8 little gems among the Åland museums

Can Åland be the place in Finland that has the greatest density of museums? Whatever the case, there are a lot of museums here and they are run by enthusiasts who love putting their interesting collections on display. Don’t miss some of the smaller and perhaps more unusual museums when you come to Åland. We recommend some of them here.

1. Åland's Camera Museum

Åland’s Camera Museum (Ålands fotografiska museum) is located in the old Pålsböle school in Finström in northern Åland. The museum is divided into three sections: shop, dark room and studio, and contains a fantastic collection of cameras, accessories and photographic equipment. Acquaint yourself with objects like the Nobel Peace Prize laureate and polar explorer Fritiof Nansen’s camera, which was used on the ship Fram’s expedition to the North Pole between 1893 and 1896, and the collection of about a hundred items consisting of the Dagens Nyheter newspaper photo equipment from the past.

2. Åland's Fire Brigade Museum

Both children and adults who love fire engines usually enjoy visiting Åland’s Fire Brigade Museum in Marby in Hammarland. There are 20 fire engines and other fire-extinguishing equipment here, and children can play, climb and jump around to their hearts’ content in their own fire engine. The oldest fire engine in the collection is a 1926 Ford model A fire engine and the newest one is a 1969 Volvo. All of them were in use in Åland in the past.

3. Åland School Museum

Do you wonder what an Åland school looked like at the end of the 19th century? Then you should visit the Åland School Museum in Strömsby, Vårdö. Teacher Viktor Jansson set up the building in 1888 and then taught and lived there until his death in 1895. The school’s fixtures and fittings in the museum were collected from the whole of Åland but some of them were already in the building. The teacher’s accommodation is partially furnished with fixtures and fittings that belonged to Viktor Jansson and his family.

4. Bomärket

Åland’s – and the world’s – largest collection of Åland owners’ marks is to be found in Ödkarby, Saltvik, in northern Åland. The owners’ marks were used in the past in the same way as a signature and were rather like runes to look at. The Bomärket Museum is open on request and the proprietor, Göran Dahl, is delighted to exhibit the thousand or so objects that make up the collection and explain about the history of owners’ marks in Åland.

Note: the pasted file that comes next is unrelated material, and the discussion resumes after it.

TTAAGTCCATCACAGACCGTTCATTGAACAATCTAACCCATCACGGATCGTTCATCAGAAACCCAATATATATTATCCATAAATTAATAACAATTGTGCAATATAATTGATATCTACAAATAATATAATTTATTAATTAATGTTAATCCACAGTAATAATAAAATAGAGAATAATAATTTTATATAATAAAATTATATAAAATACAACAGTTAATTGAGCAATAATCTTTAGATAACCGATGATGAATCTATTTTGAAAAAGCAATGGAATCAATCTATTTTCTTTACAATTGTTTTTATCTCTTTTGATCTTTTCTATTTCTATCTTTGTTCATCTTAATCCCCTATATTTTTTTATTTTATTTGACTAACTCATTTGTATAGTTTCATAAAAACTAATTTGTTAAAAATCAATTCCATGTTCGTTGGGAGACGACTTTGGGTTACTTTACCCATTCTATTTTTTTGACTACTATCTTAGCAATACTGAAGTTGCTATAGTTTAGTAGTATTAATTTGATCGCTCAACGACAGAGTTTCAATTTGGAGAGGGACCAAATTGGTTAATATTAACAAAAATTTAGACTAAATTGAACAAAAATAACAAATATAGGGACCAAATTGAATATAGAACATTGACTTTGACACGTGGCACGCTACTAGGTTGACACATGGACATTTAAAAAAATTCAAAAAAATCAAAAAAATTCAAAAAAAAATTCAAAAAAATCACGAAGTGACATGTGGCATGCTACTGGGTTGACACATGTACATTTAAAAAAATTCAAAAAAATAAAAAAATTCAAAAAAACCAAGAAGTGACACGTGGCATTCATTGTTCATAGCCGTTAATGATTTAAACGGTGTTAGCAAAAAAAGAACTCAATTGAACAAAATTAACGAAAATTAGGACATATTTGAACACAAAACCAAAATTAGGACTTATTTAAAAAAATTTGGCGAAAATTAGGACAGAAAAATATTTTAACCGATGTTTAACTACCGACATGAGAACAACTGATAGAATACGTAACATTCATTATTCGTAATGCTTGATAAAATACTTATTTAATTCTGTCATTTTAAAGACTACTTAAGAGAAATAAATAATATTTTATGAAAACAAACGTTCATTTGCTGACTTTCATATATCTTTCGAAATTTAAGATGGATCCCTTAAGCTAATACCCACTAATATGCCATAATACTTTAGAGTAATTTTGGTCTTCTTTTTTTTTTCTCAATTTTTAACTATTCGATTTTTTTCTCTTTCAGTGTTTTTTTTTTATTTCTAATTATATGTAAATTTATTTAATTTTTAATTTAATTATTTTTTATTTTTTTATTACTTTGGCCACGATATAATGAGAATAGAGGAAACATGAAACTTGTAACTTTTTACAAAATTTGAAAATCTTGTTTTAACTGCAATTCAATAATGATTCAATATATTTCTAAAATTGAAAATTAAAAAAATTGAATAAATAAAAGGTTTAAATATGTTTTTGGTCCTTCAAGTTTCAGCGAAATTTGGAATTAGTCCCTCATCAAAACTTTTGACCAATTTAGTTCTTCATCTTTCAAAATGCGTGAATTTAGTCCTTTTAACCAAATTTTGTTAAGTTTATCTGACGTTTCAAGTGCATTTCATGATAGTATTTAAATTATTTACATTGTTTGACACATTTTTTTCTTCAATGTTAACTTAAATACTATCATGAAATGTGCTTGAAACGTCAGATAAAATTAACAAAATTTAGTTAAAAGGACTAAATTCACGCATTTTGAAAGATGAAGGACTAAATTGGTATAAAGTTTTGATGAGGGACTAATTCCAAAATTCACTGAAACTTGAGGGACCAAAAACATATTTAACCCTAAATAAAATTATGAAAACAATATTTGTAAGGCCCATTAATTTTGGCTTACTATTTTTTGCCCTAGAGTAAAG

5. Lasse Eriksson's Ship Museum

Chief engineer Lasse Eriksson has created a museum in an old barn in Vårdö where there are pictures, photographs, literature and accessories and gadgets from ships. It is an impressive collection that explains Åland’s maritime history, and Lasse both knows his subject well and is pleased to tell visitors about the objects in it.

6. The Mariehamn Museum

Do you want to know what Mariehamn looked like in the 1920s? Then you can visit the museum Mariehamnsmuseet where a group of pensioners built a beautiful miniature model of the old settlement. More than 600 buildings have been produced to a scale where metres became centimetres.

7. The Archipelago Museum in Lappo

The Archipelago Museum in Lappo has the most complete collection of traditional Scandinavian boats in the Baltic Sea. This is a place where you can get to know Åland’s archipelago and fishing culture – the unique collections contain about ten traditional Scandinavian boats, including the only longboat that has been preserved. The museum also has an exhibition about birds in the archipelago and a permanent photo exhibition showing life in Lappo in former times.

8. The Önningeby Museum

The Önningeby historical art and cultural museum is located in an old stone barn on the Jonesas farm in Önningeby in Jomala. This features the landscape painters that were invited by Victor Westerholm to come to Önningeby at the end of the 19th century and formed what was known as the Önningeby artists’ colony. In addition to some exquisite art from the turn of the 20th century, the museum also has objects and images that explain the environment where the art was created.

Read more